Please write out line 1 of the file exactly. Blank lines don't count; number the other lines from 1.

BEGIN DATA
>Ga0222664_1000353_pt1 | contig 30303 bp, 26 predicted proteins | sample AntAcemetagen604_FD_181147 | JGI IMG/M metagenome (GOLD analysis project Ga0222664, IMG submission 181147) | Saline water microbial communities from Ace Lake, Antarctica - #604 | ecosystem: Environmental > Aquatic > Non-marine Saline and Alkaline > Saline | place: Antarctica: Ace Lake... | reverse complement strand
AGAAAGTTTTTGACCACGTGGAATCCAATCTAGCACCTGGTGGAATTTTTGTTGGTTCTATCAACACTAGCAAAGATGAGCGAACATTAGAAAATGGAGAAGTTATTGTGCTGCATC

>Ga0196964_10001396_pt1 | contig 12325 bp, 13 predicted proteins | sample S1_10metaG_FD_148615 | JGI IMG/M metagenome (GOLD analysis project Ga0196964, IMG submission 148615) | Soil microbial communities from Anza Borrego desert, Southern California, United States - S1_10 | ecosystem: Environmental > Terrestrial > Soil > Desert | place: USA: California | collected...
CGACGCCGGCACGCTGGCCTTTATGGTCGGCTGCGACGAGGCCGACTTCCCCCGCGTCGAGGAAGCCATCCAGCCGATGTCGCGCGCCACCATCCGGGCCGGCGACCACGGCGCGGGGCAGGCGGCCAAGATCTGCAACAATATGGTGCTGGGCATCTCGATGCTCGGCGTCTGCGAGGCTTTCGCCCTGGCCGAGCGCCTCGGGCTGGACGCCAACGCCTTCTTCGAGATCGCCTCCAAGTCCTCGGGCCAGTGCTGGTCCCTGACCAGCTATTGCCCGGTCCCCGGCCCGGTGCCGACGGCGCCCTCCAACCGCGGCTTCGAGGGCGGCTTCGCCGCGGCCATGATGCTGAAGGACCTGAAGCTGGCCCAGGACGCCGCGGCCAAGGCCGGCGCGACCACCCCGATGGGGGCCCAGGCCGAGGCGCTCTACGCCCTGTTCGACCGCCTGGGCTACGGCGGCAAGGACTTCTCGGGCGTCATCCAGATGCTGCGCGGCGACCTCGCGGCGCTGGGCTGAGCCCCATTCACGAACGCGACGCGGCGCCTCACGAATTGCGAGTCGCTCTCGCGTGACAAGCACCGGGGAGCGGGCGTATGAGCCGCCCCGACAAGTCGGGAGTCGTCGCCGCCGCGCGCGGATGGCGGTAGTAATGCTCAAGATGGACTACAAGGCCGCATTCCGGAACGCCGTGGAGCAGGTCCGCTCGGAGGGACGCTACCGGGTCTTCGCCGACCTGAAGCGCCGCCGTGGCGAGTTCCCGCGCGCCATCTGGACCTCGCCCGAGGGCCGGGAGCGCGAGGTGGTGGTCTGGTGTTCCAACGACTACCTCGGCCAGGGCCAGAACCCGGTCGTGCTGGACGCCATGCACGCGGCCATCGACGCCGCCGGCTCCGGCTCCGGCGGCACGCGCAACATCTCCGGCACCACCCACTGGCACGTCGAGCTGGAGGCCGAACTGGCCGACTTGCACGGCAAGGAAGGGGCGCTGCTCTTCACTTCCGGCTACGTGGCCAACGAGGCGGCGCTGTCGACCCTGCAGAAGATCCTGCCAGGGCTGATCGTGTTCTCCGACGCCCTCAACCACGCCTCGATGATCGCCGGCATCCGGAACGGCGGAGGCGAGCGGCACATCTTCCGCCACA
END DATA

>Ga0222664_1000353_pt1 | contig 30303 bp, 26 predicted proteins | sample AntAcemetagen604_FD_181147 | JGI IMG/M metagenome (GOLD analysis project Ga0222664, IMG submission 181147) | Saline water microbial communities from Ace Lake, Antarctica - #604 | ecosystem: Environmental > Aquatic > Non-marine Saline and Alkaline > Saline | place: Antarctica: Ace Lake... | reverse complement strand